The third visit that The Asahi Shimbun has confirmed is one that took place in November 2011. Sources said at least one military aircraft from the Guam air base loaded heavy equipment, including bulldozers, at Yokota Air Base in western Tokyo and flew to Pyongyang.

It is believed that the delegation included officials from the U.S. Pacific Command. They met with North Korean officials and discussed efforts to recover the remains of U.S. soldiers killed during the 1950-53 Korean War, the sources said.

When Japan inquired about this visit, U.S. officials unofficially confirmed that it had taken place, the sources said.

http://ajw.asahi.com/article/behind_news/politics/AJ201302150067

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6 Responses to LEFT IN THE DARK: Secret U.S. military flights carried officials, equipment to N. Korea

  1. NC says:

    “The third visit that The Asahi Shimbun has confirmed is one that took place in November 2011. Sources said at least one military aircraft from the Guam air base loaded heavy equipment, including bulldozers, at Yokota Air Base in western Tokyo and flew to Pyongyang.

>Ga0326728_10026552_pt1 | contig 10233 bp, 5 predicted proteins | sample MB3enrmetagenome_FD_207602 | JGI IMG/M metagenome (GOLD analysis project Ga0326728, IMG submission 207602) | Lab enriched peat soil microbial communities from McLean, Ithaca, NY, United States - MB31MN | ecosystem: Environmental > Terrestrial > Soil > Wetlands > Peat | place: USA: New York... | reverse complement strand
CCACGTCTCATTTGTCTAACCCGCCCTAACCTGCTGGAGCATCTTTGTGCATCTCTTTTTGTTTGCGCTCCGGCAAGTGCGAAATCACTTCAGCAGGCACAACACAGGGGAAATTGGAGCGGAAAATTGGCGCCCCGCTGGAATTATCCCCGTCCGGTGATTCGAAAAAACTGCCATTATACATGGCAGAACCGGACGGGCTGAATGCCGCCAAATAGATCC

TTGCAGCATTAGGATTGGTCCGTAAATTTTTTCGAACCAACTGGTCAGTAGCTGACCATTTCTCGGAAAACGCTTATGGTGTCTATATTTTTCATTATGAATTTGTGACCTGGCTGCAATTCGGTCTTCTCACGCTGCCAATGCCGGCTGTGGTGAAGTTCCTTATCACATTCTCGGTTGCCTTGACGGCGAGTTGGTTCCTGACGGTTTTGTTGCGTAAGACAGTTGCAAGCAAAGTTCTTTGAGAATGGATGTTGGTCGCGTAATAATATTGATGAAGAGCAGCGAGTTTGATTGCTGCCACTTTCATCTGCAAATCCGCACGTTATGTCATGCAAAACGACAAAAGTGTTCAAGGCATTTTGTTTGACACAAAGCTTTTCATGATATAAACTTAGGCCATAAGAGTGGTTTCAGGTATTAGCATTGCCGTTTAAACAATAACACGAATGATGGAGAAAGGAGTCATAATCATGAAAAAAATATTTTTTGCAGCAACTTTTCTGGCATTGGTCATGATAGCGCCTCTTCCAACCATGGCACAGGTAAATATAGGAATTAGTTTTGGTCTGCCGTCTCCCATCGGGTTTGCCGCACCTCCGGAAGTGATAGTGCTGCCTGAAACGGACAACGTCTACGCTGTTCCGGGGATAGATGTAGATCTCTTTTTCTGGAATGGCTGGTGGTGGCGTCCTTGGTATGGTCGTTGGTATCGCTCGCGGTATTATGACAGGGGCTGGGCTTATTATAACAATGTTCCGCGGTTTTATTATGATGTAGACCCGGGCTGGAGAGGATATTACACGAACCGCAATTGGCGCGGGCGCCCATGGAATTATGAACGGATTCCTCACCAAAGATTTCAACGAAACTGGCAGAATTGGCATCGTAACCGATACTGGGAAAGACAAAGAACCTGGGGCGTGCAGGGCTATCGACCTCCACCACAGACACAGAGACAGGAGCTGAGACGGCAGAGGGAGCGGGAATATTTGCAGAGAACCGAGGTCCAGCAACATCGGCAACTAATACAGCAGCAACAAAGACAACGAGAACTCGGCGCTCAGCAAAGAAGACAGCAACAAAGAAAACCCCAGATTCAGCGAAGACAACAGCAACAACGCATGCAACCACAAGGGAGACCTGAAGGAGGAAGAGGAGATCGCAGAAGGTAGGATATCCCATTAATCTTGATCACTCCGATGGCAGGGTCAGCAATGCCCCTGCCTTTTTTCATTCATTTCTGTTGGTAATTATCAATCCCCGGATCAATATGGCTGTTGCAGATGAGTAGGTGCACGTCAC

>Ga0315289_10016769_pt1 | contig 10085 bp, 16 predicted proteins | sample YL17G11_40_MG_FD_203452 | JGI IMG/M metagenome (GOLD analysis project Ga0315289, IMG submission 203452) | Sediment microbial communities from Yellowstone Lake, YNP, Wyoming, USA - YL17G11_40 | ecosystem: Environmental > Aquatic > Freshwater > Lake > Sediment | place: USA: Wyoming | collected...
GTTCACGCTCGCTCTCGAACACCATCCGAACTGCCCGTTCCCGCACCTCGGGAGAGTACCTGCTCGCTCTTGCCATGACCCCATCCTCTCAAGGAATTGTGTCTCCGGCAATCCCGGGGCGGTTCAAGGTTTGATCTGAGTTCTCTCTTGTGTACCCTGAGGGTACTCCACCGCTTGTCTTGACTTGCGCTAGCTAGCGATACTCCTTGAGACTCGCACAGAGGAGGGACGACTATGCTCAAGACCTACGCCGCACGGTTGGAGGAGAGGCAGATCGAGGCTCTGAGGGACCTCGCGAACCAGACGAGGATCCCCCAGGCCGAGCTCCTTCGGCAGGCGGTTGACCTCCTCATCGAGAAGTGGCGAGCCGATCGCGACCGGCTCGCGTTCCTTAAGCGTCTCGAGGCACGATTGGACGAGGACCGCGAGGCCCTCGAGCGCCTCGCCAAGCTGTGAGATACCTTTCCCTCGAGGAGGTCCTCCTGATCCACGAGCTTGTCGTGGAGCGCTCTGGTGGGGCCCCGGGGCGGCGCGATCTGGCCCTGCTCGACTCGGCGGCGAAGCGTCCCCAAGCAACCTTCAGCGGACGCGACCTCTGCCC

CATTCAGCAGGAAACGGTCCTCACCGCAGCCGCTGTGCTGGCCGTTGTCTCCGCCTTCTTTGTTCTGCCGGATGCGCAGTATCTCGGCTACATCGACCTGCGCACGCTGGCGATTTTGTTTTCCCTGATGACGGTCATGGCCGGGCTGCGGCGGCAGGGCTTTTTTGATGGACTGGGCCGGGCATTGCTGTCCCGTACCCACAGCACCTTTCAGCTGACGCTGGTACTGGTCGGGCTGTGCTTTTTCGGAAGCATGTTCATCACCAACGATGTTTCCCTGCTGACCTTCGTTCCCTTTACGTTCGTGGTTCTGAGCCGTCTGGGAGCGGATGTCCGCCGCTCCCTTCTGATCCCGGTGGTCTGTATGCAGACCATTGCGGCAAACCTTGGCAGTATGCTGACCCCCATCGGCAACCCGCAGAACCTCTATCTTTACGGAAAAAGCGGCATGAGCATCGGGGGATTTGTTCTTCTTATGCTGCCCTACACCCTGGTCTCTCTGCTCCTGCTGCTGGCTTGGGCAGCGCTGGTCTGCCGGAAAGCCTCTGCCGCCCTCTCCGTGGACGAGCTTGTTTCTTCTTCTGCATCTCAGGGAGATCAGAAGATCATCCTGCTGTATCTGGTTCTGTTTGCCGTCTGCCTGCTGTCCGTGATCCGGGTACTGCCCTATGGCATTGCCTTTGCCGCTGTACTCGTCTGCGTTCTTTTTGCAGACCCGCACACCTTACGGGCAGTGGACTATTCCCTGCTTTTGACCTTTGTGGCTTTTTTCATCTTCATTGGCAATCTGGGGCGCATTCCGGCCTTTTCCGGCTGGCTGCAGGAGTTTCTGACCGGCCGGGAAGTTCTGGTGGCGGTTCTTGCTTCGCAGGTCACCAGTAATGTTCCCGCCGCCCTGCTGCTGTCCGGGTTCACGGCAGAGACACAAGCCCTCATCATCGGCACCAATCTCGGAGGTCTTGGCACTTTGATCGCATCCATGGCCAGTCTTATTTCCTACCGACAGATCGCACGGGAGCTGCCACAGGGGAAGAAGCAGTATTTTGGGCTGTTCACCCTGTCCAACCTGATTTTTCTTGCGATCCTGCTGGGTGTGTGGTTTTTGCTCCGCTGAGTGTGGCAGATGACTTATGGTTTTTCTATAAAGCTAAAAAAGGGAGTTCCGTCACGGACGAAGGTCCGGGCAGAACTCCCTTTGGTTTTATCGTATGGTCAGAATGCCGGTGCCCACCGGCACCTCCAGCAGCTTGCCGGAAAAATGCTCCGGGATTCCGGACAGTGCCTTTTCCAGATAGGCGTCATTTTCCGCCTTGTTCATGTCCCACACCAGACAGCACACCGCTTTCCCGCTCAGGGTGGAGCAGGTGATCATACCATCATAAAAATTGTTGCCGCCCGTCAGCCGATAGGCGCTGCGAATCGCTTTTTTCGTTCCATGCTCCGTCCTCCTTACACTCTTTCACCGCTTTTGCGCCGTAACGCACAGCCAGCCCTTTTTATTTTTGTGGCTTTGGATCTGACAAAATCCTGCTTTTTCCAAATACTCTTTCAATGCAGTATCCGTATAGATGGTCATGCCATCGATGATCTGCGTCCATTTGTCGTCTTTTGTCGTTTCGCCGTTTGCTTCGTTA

It is believed that the delegation included officials from the U.S. Pacific Command. They met with North Korean officials and discussed efforts to recover the remains of U.S. soldiers killed during the 1950-53 Korean War, the sources said.”

    Yea, right. Tell me another one. Their excuses are almost as bad as North Korea these days. Kinda makes you wonder if they ain’t already really friends and just playing a con game with each other. After all, we are just as Communistic and Authoritarian as North Korea these days. It almost makes sense that we would really be friends with them behind the scenes until such time that both sides are ready to call a truce. Who knows. Just thinking outside the box here.

    • Henry Shivley says:

      Have you seen the new Red Dawn movie? Wouldn’t it be a diabolical twist if the true reason for the invaders in the movie being changed from Chinese to North Korean was not because the Chinese did not want to be portrayed as the bad guys, but rather because the North Koreans had underbid them and screwed them out of the contract for the invasion of the United States for the disarmament? And the whole purpose of the movie was to announce the invasion right in our faces like they did 9/11 in the Lone Gunman series where they flew commercial airliners into the Twin Towers prior to the actual attacks.